"And why do you worry about clothes? See how the lilies of the field grow. They do not labour or spin. Yet I tell you that not even Solomon in all his splendour was dressed like one of these. If that is how God clothes the grass of the field, which is here today and tomorrow is thrown into the fire, will he not much more clothe you, O you of little faith? So do not worry, saying, 'What shall we eat?' or 'What shall we drink?' or 'What shall we wear?' For the pagans run after all these things, and your heavenly Father knows that you need them. But seek first his kingdom and his righteousness, and all these things will be given to you as well. Therefore do not worry about tomorrow, for tomorrow will worry about itself. Each day has enough trouble of its own.
Matthew 6:25-34

and:

"Come to me, all you who are weary and burdened, and I will give you rest. Take my yoke upon you and learn from me, for I am gentle and humble in heart, and you will find rest for your souls. For my yoke is easy and my burden is light."
Matthew 11:28-30

It's relatively easy to talk about turning all your troubles to Jesus, but I appreciate it's no easy thing at all when you are stacked with mounting bills.

And this is why the pendulum swings once more towards who have been blessed with material wealth.

In the Early Church, the believers followed a simple way of life. As the book of Acts records:

They devoted themselves to the apostles' teaching and to fellowship, to the breaking of bread and to prayer. Everyone was filled with awe at the many wonders and signs performed by the apostles. All the believers were together and had everything in common. They sold property and possessions to give to anyone who had need. Every day they continued to meet together in the temple courts. They broke bread in their homes and ate together with glad and sincere hearts, praising God and enjoying the favour of all the people. And the Lord added to their number daily those who were being saved.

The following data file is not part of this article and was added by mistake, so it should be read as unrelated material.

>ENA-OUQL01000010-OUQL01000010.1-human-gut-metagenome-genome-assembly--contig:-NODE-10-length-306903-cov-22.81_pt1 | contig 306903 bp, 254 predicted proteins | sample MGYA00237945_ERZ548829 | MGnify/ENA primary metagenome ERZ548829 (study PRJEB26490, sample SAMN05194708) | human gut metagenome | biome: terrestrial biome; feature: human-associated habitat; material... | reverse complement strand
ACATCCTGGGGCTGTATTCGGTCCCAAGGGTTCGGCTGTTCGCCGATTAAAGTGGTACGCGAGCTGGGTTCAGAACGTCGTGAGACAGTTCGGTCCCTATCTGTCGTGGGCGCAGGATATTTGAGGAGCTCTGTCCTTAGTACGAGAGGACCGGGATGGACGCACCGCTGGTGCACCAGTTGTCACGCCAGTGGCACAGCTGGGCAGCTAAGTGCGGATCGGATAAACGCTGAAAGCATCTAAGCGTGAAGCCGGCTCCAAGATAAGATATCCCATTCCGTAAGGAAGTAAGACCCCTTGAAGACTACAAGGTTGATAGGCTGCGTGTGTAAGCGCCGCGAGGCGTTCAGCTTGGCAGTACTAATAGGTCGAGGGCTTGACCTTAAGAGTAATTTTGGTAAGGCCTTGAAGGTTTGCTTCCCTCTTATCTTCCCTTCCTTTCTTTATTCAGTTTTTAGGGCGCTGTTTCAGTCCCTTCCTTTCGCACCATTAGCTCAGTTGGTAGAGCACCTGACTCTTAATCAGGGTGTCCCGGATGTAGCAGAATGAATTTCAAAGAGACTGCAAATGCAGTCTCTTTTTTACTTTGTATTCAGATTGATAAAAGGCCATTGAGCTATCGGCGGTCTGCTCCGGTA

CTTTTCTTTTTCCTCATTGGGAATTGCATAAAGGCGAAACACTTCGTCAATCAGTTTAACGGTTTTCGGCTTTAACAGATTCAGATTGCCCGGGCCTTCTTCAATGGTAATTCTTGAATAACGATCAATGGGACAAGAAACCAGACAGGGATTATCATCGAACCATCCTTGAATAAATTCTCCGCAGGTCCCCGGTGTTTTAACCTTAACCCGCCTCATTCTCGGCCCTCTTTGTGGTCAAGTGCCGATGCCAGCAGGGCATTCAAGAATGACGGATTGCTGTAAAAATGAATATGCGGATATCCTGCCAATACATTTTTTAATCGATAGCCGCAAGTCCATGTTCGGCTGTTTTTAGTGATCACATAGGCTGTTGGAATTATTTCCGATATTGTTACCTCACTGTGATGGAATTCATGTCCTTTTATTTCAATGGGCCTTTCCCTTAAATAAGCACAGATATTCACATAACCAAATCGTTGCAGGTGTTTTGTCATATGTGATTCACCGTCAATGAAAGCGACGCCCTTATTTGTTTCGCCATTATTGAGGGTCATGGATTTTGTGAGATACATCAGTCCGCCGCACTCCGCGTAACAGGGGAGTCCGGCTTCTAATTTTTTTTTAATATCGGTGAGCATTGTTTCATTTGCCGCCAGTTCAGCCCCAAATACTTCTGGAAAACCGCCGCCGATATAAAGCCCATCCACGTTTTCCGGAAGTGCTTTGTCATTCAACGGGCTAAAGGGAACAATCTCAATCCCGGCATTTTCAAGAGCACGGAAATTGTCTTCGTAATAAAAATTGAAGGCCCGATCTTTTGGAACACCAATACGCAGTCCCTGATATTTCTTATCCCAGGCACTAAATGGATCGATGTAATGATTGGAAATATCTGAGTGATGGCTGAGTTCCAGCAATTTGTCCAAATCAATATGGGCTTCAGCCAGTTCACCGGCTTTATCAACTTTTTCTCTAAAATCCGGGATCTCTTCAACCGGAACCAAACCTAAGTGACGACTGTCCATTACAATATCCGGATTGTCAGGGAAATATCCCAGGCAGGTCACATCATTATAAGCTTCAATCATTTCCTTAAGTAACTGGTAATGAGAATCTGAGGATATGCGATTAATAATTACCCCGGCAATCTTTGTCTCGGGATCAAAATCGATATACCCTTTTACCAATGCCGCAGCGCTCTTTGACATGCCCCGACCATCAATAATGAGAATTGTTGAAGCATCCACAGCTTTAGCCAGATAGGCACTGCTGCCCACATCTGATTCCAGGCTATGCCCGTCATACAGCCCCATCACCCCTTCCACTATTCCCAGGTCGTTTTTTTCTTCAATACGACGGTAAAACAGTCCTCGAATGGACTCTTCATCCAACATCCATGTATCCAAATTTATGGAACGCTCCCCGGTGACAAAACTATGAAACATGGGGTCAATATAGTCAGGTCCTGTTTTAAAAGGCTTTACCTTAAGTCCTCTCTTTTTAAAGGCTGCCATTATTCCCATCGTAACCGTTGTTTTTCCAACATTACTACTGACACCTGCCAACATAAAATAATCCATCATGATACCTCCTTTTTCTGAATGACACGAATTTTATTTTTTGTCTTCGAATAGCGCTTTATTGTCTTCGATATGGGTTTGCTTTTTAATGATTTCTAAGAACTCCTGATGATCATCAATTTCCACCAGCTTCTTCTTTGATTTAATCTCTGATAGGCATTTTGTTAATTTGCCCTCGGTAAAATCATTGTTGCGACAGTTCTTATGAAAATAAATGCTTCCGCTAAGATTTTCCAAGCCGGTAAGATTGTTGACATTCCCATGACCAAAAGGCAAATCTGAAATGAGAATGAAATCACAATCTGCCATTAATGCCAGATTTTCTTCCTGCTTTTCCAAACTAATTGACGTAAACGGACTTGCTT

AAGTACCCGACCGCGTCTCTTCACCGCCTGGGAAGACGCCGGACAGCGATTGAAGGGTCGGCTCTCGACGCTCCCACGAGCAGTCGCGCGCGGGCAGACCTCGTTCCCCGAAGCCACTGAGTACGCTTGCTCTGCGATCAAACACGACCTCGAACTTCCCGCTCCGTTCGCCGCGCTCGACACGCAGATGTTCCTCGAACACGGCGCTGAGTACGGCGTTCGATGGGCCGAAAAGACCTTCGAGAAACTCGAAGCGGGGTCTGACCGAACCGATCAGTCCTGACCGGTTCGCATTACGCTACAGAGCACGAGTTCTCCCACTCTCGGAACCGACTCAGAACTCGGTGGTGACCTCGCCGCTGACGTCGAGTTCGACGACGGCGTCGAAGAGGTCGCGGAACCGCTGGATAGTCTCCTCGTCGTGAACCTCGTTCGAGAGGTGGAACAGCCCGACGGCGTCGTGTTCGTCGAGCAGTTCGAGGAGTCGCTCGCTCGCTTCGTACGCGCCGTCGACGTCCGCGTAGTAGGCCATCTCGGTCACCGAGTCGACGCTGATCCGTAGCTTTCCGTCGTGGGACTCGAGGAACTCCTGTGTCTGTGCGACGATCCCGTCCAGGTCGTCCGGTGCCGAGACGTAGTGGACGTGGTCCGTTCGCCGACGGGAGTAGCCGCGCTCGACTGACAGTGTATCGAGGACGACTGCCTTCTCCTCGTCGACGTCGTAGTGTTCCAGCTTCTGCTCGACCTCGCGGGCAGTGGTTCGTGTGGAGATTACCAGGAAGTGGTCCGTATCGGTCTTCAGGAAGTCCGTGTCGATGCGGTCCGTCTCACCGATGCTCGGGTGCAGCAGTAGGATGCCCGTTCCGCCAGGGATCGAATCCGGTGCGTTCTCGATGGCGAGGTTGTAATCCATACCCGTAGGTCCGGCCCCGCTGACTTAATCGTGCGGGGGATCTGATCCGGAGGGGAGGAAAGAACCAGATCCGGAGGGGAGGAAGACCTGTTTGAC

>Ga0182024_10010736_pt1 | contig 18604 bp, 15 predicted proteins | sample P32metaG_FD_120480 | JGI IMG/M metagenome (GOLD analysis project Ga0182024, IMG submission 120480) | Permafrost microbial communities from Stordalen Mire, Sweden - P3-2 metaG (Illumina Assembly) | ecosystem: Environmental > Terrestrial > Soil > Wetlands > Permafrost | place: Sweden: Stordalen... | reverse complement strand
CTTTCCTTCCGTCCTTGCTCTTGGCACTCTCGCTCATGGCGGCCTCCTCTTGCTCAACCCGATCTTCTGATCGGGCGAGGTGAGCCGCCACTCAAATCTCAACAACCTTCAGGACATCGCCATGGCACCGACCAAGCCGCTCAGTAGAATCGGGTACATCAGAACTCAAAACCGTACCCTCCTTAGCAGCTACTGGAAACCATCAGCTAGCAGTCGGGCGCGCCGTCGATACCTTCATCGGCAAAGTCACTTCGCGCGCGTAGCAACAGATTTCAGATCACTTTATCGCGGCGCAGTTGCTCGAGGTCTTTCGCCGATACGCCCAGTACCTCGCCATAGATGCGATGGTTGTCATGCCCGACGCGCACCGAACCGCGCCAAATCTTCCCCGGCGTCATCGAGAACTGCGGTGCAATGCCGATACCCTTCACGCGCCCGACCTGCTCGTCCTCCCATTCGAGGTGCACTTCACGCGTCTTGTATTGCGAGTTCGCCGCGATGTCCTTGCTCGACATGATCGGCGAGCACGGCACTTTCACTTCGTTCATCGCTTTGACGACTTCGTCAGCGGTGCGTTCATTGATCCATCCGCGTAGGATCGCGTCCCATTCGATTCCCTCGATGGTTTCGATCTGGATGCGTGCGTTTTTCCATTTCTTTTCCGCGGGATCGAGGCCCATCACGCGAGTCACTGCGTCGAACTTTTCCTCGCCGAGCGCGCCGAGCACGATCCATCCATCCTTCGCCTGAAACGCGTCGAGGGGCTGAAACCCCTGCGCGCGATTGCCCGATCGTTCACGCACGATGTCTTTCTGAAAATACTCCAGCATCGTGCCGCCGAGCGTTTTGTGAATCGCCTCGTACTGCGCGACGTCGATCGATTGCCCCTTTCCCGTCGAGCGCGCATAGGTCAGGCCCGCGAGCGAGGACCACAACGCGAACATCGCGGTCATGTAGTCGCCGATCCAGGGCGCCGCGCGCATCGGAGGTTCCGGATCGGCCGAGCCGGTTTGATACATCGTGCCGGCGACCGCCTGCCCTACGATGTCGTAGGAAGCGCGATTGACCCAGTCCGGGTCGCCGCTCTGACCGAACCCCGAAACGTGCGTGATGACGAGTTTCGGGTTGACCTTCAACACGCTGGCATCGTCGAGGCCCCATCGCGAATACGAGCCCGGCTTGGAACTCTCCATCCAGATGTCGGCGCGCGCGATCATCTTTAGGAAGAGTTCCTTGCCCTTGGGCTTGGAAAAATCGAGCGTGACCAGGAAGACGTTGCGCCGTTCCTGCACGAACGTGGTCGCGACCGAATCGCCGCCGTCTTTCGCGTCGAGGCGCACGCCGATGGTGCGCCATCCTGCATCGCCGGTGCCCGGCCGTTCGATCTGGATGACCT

Acts 2:42-47

Idealistic? Maybe by the world's standards...but as Christians we re not called to live by the worlds standards... and we should take hold of this idealism and live it. I and adhered to. firmly believe we should try ans embrace the same principles those early believers stood for

Several hundred years after the events recorded in the Bible, a man whose name I share, took three bags of gold and according to legend... discreetly dropped them into the house of a poor man, in order that his daughters could get married. That man came to be known as St. Nicholas, and we celebrate his kindness very year at the time of Christ's birth (whose nativity was the beginning of the greatest act of kindness ever).

Maybe those stories are a little old and archaic... the world's moved on Nick... remember?

OK, what about the 1990's? During the last recession, there was a village in Scotland which had a local economy that was largely dependent on the fishing industry. As economic gloom began to take hold, jobs were lost and the whole village began to collapse.

Then the church came along.

The local church began to use it's (admittedly not massive resources),to employ local men who found themselves out of work. Oh it was only small jobs at first... but somehow people found their bills payable and the village was saved... and pews were filled with people who had seen the kind of love the church can demonstrate... if only it were willing.

So the choices are simple:

Do we embrace or do we exploit?

Do we rescue or do we turn away?

Do we love our neighbour as ourselves or do we just love ourselves?

Do we worship God or goods?

One final sobering point on inflation... while we bemoan our current financial hardship and economic troubles, it is worth remembering and reflecting upon the fact that the people of Zimbabwe have had inflation of 2.2 million % compared to the UK's relatively meagre 3.8% and we don't live under the law of violent oppression either.

So while we feel the pinch, let's not lose perspective.